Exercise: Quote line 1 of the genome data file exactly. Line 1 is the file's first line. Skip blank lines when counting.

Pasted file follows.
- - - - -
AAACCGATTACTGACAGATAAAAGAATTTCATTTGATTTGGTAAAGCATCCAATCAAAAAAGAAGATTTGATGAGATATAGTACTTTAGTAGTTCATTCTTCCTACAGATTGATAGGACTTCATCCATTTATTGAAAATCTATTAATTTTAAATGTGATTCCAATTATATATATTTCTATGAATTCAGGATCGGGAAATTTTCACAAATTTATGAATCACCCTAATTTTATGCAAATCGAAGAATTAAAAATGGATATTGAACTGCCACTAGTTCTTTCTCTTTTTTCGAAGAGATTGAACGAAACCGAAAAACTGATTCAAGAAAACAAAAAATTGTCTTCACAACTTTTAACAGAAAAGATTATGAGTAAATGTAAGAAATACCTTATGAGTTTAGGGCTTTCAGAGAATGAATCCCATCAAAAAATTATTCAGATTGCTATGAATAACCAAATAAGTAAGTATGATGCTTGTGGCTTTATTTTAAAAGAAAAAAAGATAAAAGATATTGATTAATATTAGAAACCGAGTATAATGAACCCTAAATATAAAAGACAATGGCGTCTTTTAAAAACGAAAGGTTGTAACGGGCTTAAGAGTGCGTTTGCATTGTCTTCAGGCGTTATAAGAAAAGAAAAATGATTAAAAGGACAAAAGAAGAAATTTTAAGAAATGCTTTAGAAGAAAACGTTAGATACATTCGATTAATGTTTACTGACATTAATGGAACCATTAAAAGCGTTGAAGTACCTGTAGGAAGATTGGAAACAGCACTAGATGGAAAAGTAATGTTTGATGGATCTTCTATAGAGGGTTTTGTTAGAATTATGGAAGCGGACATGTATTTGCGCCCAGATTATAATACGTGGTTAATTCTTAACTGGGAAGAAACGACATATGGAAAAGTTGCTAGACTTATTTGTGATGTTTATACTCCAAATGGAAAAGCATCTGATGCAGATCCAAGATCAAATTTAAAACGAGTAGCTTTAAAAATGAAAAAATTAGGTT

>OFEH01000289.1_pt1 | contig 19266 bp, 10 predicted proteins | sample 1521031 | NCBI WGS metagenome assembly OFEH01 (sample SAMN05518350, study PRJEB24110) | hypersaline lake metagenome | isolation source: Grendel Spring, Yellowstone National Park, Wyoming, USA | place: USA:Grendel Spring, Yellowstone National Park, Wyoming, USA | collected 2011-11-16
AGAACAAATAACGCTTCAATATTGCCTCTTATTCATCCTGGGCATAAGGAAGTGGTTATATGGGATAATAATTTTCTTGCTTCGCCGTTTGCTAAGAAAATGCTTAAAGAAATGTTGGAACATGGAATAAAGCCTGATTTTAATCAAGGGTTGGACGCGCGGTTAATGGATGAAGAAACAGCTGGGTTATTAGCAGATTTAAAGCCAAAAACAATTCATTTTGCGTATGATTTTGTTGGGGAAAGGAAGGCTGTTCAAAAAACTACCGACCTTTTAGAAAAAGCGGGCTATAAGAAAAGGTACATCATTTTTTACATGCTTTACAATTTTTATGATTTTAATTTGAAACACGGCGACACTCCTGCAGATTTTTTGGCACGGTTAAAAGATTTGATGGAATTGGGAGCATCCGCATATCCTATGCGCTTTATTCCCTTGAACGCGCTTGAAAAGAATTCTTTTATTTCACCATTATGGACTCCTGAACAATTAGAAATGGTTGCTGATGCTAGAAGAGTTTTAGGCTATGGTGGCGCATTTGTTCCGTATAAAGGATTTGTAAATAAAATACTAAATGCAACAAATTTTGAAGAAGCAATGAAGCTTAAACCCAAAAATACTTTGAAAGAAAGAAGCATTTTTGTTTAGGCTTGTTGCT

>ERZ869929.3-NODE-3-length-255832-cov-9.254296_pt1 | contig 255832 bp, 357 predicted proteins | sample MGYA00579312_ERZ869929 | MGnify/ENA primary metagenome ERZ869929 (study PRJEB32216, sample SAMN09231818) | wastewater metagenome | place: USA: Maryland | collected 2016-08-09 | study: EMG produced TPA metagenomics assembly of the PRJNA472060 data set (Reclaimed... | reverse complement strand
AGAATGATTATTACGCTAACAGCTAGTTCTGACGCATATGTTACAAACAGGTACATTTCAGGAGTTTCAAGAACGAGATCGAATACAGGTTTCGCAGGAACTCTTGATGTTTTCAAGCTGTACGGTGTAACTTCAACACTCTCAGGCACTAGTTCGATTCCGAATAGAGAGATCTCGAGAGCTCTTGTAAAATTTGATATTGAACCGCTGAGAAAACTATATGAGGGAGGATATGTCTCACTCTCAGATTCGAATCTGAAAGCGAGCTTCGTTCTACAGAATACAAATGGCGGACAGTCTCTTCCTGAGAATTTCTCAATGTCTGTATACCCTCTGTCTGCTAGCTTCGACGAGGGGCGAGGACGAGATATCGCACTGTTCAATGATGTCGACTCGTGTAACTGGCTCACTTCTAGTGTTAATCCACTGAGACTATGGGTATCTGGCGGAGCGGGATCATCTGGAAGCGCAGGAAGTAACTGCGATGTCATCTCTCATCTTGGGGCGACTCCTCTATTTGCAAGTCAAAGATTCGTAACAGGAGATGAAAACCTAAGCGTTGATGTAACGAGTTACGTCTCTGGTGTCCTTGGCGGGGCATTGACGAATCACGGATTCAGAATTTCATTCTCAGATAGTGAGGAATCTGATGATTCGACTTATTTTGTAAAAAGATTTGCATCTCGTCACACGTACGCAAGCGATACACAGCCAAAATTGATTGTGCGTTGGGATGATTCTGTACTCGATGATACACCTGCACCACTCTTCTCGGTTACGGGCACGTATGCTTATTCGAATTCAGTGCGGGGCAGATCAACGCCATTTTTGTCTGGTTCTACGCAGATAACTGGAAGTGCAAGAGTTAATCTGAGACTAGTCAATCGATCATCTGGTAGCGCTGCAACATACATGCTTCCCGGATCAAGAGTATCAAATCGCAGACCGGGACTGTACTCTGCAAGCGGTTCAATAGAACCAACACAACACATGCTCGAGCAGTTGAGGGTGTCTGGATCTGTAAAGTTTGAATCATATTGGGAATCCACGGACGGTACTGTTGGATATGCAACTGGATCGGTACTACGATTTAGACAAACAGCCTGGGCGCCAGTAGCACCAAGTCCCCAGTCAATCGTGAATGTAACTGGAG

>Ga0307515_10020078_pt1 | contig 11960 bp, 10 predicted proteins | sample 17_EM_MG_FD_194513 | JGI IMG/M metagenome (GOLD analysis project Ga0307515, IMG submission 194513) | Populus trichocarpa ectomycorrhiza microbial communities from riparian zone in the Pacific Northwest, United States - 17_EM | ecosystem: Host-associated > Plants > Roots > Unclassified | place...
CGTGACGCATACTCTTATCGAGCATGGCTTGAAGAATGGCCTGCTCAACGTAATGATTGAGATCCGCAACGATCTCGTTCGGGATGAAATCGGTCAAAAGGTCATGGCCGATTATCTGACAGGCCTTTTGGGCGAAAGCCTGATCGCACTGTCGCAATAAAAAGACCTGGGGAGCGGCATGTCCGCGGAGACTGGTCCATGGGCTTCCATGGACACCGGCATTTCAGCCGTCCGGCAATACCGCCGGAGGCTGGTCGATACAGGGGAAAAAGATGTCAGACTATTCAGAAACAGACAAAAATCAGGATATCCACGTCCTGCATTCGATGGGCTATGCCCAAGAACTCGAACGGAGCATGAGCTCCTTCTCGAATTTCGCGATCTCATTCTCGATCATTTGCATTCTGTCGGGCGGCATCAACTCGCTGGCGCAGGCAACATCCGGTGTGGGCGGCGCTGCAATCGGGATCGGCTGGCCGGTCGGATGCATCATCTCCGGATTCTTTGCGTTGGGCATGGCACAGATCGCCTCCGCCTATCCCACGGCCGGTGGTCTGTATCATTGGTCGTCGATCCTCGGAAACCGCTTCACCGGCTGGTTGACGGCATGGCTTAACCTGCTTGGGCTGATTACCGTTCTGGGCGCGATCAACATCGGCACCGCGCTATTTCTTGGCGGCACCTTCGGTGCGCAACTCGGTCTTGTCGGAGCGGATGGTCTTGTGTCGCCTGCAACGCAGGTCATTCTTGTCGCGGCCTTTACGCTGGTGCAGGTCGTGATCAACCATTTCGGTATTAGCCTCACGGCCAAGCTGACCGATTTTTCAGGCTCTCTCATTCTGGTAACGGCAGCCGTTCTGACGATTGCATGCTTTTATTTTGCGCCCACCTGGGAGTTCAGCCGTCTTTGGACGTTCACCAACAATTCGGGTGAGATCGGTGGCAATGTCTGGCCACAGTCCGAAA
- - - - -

AAACCGATTACTGACAGATAAAAGAATTTCATTTGATTTGGTAAAGCATCCAATCAAAAAAGAAGATTTGATGAGATATAGTACTTTAGTAGTTCATTCTTCCTACAGATTGATAGGACTTCATCCATTTATTGAAAATCTATTAATTTTAAATGTGATTCCAATTATATATATTTCTATGAATTCAGGATCGGGAAATTTTCACAAATTTATGAATCACCCTAATTTTATGCAAATCGAAGAATTAAAAATGGATATTGAACTGCCACTAGTTCTTTCTCTTTTTTCGAAGAGATTGAACGAAACCGAAAAACTGATTCAAGAAAACAAAAAATTGTCTTCACAACTTTTAACAGAAAAGATTATGAGTAAATGTAAGAAATACCTTATGAGTTTAGGGCTTTCAGAGAATGAATCCCATCAAAAAATTATTCAGATTGCTATGAATAACCAAATAAGTAAGTATGATGCTTGTGGCTTTATTTTAAAAGAAAAAAAGATAAAAGATATTGATTAATATTAGAAACCGAGTATAATGAACCCTAAATATAAAAGACAATGGCGTCTTTTAAAAACGAAAGGTTGTAACGGGCTTAAGAGTGCGTTTGCATTGTCTTCAGGCGTTATAAGAAAAGAAAAATGATTAAAAGGACAAAAGAAGAAATTTTAAGAAATGCTTTAGAAGAAAACGTTAGATACATTCGATTAATGTTTACTGACATTAATGGAACCATTAAAAGCGTTGAAGTACCTGTAGGAAGATTGGAAACAGCACTAGATGGAAAAGTAATGTTTGATGGATCTTCTATAGAGGGTTTTGTTAGAATTATGGAAGCGGACATGTATTTGCGCCCAGATTATAATACGTGGTTAATTCTTAACTGGGAAGAAACGACATATGGAAAAGTTGCTAGACTTATTTGTGATGTTTATACTCCAAATGGAAAAGCATCTGATGCAGATCCAAGATCAAATTTAAAACGAGTAGCTTTAAAAATGAAAAAATTAGGTT